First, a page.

Willebrord Snel van Royen was a 17thcentury Dutch astronomer and mathematician

@Astronomers, Timeline and Childhood

Willebrord Snel van Royen was a 17thcentury Dutch astronomer and mathematician

- Birthday: June 13, 1580
- Died on: October 30, 1626
- Nationality: Dutch
- Famous: Astronomers, Mathematicians, Scientists, Mathematicians, Astronomers
- Universities:
- Leiden University

- Discoveries / Inventions:
- Law Of Refraction

- Birth Place: Leiden, Dutch Republic

Willebrord Snell born at

Unsplash

Birth Place

He became romantically involved with Maria de Langhe, the daughter of Janneke Symons and Laurens Adriaens de Langhe, a burgomaster of Schoonhoven, and married her in August 1608.

Unsplash

Personal Life

The two were blessed with aroundseven children. Some sources state that he had around 18 children as suggested by thestatement at his funeral oration. But this has been dismissed by several historians. Unfortunately, of the eight children that he had, only three of them survived to adulthood.

Unsplash

Personal Life

In 1626 he fell very sick from colic and reputed medical doctors were consulted. However the medication provided by them was not helping him recuperate from his illness. As a result of colic he developed a high fever which paralysed his arms and legs.

Unsplash

Personal Life

Willebrord Snell was born at Leiden in Netherlands. The exact date of his birth continues to remain ambiguous to several historians. It is believed that he was born around 1580.

Unsplash

Childhood & Early Life

He was born to the successful professor of mathematics at the University of Leiden, Rudolph Snel van Royen and the affluent, Machteld Cornelisdochter, who named him after his paternal grandfather.

Unsplash

Childhood & Early Life

He was the eldest of three siblings. His brothers were Jacob, who died in 1599 at the age of 16 and the other Hendrik, who died in his childhood.

Unsplash

Childhood & Early Life

As a learned professor, Rudolph Snell ran his own private school near the university. It was in that school itself where Snell received his education. His father taught him Latin, Greek and philosophy.

Unsplash

Childhood & Early Life

Apart from this, he received no other formal education. Rudolph encouraged his son to lean towards law, but since he was greatly influenced by his father, Snell was more inclined towards mathematics. With his ardent love for the subject, he became a private student of Ludolph Van Ceulen, the renowned German mathematician.

Unsplash

Childhood & Early Life

From 1600 onwards he travelled to various European countries, mostly learning astronomy. He visited Adriaan van Roomen in Wurzburg.After spending a while there, the two mathematicians went to Prague where he was introduced to Tycho Brahe.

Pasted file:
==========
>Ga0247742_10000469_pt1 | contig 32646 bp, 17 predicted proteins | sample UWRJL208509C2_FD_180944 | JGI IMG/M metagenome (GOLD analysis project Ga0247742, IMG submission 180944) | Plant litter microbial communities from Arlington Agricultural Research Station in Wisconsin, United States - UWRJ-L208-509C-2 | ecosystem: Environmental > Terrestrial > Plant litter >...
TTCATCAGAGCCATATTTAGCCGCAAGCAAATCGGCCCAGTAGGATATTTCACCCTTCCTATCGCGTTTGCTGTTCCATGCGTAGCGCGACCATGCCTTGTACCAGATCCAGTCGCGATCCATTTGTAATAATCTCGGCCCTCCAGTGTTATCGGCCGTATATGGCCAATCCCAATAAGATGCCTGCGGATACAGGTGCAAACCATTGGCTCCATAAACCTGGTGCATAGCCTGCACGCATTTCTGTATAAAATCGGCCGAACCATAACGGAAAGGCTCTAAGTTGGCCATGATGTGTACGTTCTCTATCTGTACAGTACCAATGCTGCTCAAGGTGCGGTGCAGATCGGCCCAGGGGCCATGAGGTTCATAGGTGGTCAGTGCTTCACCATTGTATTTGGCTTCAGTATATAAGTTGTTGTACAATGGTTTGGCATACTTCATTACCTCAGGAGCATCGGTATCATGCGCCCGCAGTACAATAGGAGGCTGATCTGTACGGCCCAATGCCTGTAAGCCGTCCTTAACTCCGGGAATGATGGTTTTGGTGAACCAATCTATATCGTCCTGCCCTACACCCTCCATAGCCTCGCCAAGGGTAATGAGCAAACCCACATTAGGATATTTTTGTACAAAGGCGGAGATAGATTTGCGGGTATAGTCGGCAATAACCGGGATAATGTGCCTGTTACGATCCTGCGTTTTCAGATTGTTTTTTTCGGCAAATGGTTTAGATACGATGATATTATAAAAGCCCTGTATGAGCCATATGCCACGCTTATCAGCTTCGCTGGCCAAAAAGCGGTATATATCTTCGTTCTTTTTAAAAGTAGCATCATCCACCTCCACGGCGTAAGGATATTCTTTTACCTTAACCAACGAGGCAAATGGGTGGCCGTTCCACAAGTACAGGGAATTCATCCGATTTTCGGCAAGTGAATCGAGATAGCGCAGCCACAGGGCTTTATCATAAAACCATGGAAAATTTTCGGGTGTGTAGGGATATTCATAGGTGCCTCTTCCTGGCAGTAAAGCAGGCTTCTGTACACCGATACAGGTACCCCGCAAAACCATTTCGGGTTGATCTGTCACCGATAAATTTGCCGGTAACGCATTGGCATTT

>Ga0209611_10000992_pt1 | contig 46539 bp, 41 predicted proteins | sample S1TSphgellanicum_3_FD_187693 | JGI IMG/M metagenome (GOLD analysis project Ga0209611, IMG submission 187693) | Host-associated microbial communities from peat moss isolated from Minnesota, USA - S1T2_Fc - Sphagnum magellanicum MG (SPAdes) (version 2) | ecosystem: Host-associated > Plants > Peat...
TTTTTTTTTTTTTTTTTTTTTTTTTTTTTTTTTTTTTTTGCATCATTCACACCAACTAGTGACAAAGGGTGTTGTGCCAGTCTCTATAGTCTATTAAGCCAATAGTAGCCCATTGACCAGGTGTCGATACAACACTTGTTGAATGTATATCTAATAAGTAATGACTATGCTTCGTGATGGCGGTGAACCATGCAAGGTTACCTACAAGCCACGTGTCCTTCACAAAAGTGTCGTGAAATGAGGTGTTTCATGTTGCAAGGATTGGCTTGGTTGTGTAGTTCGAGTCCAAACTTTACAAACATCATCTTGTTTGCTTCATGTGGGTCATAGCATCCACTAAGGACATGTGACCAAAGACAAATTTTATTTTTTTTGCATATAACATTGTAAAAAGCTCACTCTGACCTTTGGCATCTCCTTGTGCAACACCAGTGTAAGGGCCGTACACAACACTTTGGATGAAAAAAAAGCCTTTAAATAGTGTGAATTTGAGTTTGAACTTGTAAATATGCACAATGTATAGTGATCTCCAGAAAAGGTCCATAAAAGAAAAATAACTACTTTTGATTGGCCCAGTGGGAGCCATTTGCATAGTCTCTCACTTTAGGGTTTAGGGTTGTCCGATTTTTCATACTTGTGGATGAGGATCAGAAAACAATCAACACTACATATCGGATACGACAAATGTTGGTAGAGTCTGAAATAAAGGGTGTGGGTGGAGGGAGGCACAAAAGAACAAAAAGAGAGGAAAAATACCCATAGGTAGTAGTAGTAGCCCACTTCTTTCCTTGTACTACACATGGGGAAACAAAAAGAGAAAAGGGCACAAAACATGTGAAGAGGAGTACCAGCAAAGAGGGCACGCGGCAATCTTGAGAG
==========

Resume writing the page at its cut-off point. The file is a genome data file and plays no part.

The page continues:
Unsplash

Early Career

He also spent quite a deal of time with Brahe, assisting him in making observations and thus he gained much knowledge during this visit. The lofty knowledge attained working with Brahe ended when Brahe died in 1601. During this visit he also got to know Johannes Kepler who was Brahe's assistant at that time.

Unsplash

Early Career

In 1603 he went to Paris where his studies of law continued but he kept in touch with numerous mathematicians, continuing to pursue findings and making observations. After this visit he gave up the study of law and returned to Leiden.

Unsplash

Early Career

Willebrord Snell began his career assisting his father in teaching mathematics at the University of Leiden when his father’s health began to deteriorate. The duo made a wonderful pair, aiding each other as professors for several years.

Unsplash

Early Career

Until 1609, he was not an official professor and had only taken over his father’s lectures during his ailment. Slowly he was given daily lectures in the afternoon and was also provided an additional payment for the same.

Unsplash

Early Career

In 1615, Snell was drawn towards geometry and the dimensions of the earth and thus, decided to carry out a new method of finding out the radius of the planet. He concluded that by the means of ‘triangulation’ he would determine the distance of one point on the earth’s surface from the parallel latitude of another point.

Unsplash

Interest in Geometry

He published the results of this research in a famous book, ‘Eratosthenes Batavus’ in 1617. He faced difficulty completing his work until Sterrenberg took over and finished it with his assistance. ‘Eratosthenes Batavus’ is considered one of Snell’s gifts to modern geodesy.

Unsplash

Interest in Geometry

He was vital in the revival of the works of Apollonius on the subject of ‘plane loci’ and also of the works of Pappus. He republished the works of these two great mathematicians under the title ‘The Revived Geometry of Cutting off of a Ration and Cutting off of an Area.’ He continued to research on the works of Apollonius and published a reconstruction called ‘Apollonius Batavus

Unsplash

Interest in Geometry

He faced a financial struggle after the death of his father. Even though he was given the chair of his father, he was not paid sufficiently for it. He received a higher salary in February 1614 but was still receiving only a third of the salary of other professors.

Unsplash

Interest in Geometry

He was made a full professor of mathematics in February 1615 but his salary had still not seen a significant raise. Slowly, he did receive minor increments but it was onlyin 1618 that he received a salary which he considered the decent amount for his position.

Unsplash

Interest in Geometry